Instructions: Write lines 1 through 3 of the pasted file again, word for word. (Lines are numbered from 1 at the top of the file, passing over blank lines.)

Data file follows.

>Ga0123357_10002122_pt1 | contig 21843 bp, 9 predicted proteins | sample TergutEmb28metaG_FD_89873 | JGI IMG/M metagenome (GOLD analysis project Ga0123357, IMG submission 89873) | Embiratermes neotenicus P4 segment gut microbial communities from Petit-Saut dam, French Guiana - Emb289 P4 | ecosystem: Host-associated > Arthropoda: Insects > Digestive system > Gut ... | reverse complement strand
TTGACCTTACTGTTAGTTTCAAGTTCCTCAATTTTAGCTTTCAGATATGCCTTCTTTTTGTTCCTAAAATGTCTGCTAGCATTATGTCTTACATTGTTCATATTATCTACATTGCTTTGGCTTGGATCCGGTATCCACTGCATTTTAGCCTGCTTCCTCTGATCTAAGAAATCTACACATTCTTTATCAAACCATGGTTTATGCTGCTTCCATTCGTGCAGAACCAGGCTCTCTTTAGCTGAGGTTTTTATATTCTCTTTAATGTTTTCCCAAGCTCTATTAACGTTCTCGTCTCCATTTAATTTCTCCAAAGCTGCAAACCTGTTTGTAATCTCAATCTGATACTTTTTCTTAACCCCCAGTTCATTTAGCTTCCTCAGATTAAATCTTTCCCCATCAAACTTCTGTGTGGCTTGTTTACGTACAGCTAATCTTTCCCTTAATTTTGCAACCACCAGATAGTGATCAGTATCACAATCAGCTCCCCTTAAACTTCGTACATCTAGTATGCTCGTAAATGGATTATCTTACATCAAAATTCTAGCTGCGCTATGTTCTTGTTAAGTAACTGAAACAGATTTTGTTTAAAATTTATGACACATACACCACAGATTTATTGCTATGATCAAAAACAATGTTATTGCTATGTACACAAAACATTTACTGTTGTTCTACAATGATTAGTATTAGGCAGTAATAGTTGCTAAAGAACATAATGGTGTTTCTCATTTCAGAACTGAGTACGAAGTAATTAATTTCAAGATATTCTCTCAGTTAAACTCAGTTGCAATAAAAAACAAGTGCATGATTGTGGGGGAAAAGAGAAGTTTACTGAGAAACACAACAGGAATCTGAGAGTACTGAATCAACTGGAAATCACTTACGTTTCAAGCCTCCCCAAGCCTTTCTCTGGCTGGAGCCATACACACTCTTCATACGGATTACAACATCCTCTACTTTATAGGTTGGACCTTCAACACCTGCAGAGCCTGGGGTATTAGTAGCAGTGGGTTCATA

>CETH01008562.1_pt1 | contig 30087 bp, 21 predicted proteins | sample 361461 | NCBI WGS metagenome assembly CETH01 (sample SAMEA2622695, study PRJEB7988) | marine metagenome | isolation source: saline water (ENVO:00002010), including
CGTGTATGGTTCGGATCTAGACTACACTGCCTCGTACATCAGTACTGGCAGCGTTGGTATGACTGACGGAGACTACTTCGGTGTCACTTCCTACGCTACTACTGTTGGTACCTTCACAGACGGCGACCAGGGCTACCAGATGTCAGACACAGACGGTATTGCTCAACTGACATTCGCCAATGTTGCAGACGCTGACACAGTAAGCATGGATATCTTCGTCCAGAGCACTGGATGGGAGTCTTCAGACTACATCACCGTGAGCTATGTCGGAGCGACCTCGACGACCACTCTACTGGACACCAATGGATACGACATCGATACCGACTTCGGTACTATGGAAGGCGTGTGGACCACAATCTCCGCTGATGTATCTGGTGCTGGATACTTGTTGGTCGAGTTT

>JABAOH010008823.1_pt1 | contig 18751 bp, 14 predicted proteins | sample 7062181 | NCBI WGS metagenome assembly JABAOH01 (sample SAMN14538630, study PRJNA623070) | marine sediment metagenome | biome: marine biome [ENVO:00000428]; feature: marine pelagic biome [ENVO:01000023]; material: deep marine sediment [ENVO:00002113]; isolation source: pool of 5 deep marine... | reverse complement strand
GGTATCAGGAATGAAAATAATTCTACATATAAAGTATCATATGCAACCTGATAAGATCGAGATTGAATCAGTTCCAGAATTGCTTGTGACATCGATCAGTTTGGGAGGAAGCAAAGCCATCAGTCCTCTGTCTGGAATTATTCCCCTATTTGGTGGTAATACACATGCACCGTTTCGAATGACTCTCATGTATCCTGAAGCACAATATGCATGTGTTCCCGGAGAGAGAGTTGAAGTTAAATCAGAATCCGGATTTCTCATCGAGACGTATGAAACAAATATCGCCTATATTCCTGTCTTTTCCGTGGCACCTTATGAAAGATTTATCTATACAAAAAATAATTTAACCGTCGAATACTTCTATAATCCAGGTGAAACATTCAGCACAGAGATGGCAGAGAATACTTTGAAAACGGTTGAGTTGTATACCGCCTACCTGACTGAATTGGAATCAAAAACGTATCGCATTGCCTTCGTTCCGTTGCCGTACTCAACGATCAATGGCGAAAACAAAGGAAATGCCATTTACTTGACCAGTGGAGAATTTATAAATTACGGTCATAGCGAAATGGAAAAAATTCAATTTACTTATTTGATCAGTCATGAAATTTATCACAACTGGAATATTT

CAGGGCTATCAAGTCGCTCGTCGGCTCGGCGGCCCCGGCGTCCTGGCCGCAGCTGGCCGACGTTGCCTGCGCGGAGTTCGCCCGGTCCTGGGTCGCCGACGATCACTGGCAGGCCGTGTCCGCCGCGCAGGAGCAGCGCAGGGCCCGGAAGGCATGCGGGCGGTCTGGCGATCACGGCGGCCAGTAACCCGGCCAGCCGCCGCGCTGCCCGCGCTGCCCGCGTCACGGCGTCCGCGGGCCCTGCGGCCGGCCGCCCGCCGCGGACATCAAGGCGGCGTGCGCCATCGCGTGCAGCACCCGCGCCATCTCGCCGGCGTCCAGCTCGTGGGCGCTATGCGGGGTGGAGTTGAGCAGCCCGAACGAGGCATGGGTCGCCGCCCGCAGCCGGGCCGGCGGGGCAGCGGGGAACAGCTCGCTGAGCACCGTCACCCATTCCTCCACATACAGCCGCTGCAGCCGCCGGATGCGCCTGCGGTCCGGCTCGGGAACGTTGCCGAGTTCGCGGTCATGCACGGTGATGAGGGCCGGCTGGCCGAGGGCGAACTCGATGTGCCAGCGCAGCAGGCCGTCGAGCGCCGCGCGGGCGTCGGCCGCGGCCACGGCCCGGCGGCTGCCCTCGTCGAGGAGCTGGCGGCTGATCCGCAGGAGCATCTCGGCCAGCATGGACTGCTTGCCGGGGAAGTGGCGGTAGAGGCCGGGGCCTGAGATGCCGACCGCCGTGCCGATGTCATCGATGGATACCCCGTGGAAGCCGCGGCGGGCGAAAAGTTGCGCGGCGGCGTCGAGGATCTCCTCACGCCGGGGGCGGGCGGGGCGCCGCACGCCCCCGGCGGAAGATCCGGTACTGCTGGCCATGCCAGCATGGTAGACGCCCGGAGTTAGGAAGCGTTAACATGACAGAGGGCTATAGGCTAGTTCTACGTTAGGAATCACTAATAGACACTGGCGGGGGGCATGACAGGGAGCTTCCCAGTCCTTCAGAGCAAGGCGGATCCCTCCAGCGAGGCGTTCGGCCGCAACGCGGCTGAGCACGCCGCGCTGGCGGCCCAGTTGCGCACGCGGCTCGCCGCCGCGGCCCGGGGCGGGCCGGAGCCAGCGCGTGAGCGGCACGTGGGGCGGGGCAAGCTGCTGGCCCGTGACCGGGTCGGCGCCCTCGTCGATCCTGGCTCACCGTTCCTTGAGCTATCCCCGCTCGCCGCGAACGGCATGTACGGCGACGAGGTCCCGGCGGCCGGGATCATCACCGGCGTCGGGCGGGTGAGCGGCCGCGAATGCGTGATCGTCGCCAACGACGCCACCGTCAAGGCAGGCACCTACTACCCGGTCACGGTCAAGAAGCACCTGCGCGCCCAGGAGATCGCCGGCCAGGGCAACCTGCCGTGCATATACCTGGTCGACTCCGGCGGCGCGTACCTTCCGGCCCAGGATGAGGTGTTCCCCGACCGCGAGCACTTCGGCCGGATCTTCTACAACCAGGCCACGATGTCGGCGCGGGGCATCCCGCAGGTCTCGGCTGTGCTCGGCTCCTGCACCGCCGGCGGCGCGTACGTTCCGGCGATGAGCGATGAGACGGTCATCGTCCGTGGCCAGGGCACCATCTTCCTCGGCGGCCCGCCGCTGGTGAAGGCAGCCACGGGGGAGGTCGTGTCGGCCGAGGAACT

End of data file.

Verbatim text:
>Ga0123357_10002122_pt1 | contig 21843 bp, 9 predicted proteins | sample TergutEmb28metaG_FD_89873 | JGI IMG/M metagenome (GOLD analysis project Ga0123357, IMG submission 89873) | Embiratermes neotenicus P4 segment gut microbial communities from Petit-Saut dam, French Guiana - Emb289 P4 | ecosystem: Host-associated > Arthropoda: Insects > Digestive system > Gut ... | reverse complement strand
TTGACCTTACTGTTAGTTTCAAGTTCCTCAATTTTAGCTTTCAGATATGCCTTCTTTTTGTTCCTAAAATGTCTGCTAGCATTATGTCTTACATTGTTCATATTATCTACATTGCTTTGGCTTGGATCCGGTATCCACTGCATTTTAGCCTGCTTCCTCTGATCTAAGAAATCTACACATTCTTTATCAAACCATGGTTTATGCTGCTTCCATTCGTGCAGAACCAGGCTCTCTTTAGCTGAGGTTTTTATATTCTCTTTAATGTTTTCCCAAGCTCTATTAACGTTCTCGTCTCCATTTAATTTCTCCAAAGCTGCAAACCTGTTTGTAATCTCAATCTGATACTTTTTCTTAACCCCCAGTTCATTTAGCTTCCTCAGATTAAATCTTTCCCCATCAAACTTCTGTGTGGCTTGTTTACGTACAGCTAATCTTTCCCTTAATTTTGCAACCACCAGATAGTGATCAGTATCACAATCAGCTCCCCTTAAACTTCGTACATCTAGTATGCTCGTAAATGGATTATCTTACATCAAAATTCTAGCTGCGCTATGTTCTTGTTAAGTAACTGAAACAGATTTTGTTTAAAATTTATGACACATACACCACAGATTTATTGCTATGATCAAAAACAATGTTATTGCTATGTACACAAAACATTTACTGTTGTTCTACAATGATTAGTATTAGGCAGTAATAGTTGCTAAAGAACATAATGGTGTTTCTCATTTCAGAACTGAGTACGAAGTAATTAATTTCAAGATATTCTCTCAGTTAAACTCAGTTGCAATAAAAAACAAGTGCATGATTGTGGGGGAAAAGAGAAGTTTACTGAGAAACACAACAGGAATCTGAGAGTACTGAATCAACTGGAAATCACTTACGTTTCAAGCCTCCCCAAGCCTTTCTCTGGCTGGAGCCATACACACTCTTCATACGGATTACAACATCCTCTACTTTATAGGTTGGACCTTCAACACCTGCAGAGCCTGGGGTATTAGTAGCAGTGGGTTCATA

>CETH01008562.1_pt1 | contig 30087 bp, 21 predicted proteins | sample 361461 | NCBI WGS metagenome assembly CETH01 (sample SAMEA2622695, study PRJEB7988) | marine metagenome | isolation source: saline water (ENVO:00002010), including